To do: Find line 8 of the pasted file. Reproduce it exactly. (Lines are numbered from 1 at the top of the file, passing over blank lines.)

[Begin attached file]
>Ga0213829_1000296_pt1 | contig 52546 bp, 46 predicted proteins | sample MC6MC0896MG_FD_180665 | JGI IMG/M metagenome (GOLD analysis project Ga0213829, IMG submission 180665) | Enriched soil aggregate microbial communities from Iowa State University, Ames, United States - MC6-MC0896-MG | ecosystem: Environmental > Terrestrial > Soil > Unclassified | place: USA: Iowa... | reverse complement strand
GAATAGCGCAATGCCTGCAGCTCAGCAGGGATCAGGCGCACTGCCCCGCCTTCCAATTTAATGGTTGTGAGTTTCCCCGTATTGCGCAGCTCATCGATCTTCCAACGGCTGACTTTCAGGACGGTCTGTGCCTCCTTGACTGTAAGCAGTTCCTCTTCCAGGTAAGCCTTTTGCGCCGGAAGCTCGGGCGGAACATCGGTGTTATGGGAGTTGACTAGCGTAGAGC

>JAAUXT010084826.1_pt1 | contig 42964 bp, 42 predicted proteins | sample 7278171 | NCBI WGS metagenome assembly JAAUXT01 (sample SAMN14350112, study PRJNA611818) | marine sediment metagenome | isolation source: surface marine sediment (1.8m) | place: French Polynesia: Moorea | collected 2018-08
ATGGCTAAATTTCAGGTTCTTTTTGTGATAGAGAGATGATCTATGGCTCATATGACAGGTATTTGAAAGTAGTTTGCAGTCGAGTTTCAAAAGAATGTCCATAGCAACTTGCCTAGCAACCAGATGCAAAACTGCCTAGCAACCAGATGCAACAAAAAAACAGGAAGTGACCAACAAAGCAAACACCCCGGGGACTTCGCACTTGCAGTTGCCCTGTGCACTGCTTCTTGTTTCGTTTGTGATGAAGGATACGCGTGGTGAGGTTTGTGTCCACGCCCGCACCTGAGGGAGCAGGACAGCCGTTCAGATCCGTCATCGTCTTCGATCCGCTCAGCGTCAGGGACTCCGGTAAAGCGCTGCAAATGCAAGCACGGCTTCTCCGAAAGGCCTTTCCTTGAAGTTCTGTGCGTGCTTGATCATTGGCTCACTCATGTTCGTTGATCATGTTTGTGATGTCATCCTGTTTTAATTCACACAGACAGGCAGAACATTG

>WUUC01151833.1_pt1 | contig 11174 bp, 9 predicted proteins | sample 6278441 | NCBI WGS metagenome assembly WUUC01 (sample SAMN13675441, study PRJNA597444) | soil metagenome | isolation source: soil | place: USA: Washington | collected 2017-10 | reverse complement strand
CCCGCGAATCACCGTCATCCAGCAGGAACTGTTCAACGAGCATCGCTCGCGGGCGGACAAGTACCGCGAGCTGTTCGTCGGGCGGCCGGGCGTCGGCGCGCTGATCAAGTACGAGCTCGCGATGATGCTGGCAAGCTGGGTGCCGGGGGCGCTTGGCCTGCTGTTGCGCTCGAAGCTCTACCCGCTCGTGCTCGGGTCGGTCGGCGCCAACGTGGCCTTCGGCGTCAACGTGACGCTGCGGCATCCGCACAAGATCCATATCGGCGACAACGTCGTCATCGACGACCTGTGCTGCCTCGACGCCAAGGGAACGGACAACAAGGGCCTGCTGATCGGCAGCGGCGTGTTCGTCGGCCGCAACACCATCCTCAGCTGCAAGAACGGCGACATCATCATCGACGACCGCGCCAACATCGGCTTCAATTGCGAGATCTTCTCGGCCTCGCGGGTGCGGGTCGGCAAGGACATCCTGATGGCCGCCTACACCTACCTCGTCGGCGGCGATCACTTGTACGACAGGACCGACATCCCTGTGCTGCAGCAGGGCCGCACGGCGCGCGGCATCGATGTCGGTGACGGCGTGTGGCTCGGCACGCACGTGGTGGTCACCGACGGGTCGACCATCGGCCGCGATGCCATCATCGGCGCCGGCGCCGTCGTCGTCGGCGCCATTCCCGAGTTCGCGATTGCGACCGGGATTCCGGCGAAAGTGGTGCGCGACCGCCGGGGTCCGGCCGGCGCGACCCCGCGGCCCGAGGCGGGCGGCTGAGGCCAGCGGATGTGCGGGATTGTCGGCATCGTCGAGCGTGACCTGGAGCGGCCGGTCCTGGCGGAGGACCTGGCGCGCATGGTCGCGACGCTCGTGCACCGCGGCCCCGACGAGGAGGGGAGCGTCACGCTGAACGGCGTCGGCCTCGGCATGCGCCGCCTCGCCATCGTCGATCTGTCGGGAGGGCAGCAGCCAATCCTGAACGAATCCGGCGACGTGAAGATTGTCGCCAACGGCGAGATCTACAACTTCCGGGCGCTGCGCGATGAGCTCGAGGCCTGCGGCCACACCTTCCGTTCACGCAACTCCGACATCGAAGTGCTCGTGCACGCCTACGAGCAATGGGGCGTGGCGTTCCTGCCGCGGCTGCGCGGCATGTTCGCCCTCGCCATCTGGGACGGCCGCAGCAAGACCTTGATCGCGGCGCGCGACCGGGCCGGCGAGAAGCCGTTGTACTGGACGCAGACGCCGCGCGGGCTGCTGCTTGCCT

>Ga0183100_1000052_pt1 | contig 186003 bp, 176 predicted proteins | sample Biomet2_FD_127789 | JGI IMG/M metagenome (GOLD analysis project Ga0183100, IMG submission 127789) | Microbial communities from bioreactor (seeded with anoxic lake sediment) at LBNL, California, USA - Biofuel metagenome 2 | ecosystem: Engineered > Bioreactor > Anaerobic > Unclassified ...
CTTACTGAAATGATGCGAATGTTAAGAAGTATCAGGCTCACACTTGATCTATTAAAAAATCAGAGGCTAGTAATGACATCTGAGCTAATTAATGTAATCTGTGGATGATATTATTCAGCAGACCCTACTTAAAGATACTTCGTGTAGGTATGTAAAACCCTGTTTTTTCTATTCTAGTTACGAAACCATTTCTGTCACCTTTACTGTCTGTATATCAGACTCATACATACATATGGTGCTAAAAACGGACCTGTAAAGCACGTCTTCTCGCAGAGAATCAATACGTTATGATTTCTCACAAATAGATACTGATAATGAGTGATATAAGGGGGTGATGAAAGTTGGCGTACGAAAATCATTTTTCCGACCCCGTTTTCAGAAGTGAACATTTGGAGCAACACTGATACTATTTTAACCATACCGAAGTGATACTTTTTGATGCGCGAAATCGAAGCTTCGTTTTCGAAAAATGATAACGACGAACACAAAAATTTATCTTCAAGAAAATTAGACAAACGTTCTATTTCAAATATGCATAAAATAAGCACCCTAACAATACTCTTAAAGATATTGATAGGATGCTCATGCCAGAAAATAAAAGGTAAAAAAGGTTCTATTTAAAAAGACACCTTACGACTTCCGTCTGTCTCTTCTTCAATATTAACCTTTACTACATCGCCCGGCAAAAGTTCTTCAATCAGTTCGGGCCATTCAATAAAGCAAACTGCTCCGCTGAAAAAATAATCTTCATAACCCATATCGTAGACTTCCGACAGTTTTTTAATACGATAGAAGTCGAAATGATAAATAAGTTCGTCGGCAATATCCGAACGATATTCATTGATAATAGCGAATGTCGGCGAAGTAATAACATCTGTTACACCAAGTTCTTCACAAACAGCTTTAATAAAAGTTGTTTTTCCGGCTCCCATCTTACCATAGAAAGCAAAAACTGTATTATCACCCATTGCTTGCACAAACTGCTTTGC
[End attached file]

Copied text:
CTTACTGAAATGATGCGAATGTTAAGAAGTATCAGGCTCACACTTGATCTATTAAAAAATCAGAGGCTAGTAATGACATCTGAGCTAATTAATGTAATCTGTGGATGATATTATTCAGCAGACCCTACTTAAAGATACTTCGTGTAGGTATGTAAAACCCTGTTTTTTCTATTCTAGTTACGAAACCATTTCTGTCACCTTTACTGTCTGTATATCAGACTCATACATACATATGGTGCTAAAAACGGACCTGTAAAGCACGTCTTCTCGCAGAGAATCAATACGTTATGATTTCTCACAAATAGATACTGATAATGAGTGATATAAGGGGGTGATGAAAGTTGGCGTACGAAAATCATTTTTCCGACCCCGTTTTCAGAAGTGAACATTTGGAGCAACACTGATACTATTTTAACCATACCGAAGTGATACTTTTTGATGCGCGAAATCGAAGCTTCGTTTTCGAAAAATGATAACGACGAACACAAAAATTTATCTTCAAGAAAATTAGACAAACGTTCTATTTCAAATATGCATAAAATAAGCACCCTAACAATACTCTTAAAGATATTGATAGGATGCTCATGCCAGAAAATAAAAGGTAAAAAAGGTTCTATTTAAAAAGACACCTTACGACTTCCGTCTGTCTCTTCTTCAATATTAACCTTTACTACATCGCCCGGCAAAAGTTCTTCAATCAGTTCGGGCCATTCAATAAAGCAAACTGCTCCGCTGAAAAAATAATCTTCATAACCCATATCGTAGACTTCCGACAGTTTTTTAATACGATAGAAGTCGAAATGATAAATAAGTTCGTCGGCAATATCCGAACGATATTCATTGATAATAGCGAATGTCGGCGAAGTAATAACATCTGTTACACCAAGTTCTTCACAAACAGCTTTAATAAAAGTTGTTTTTCCGGCTCCCATCTTACCATAGAAAGCAAAAACTGTATTATCACCCATTGCTTGCACAAACTGCTTTGC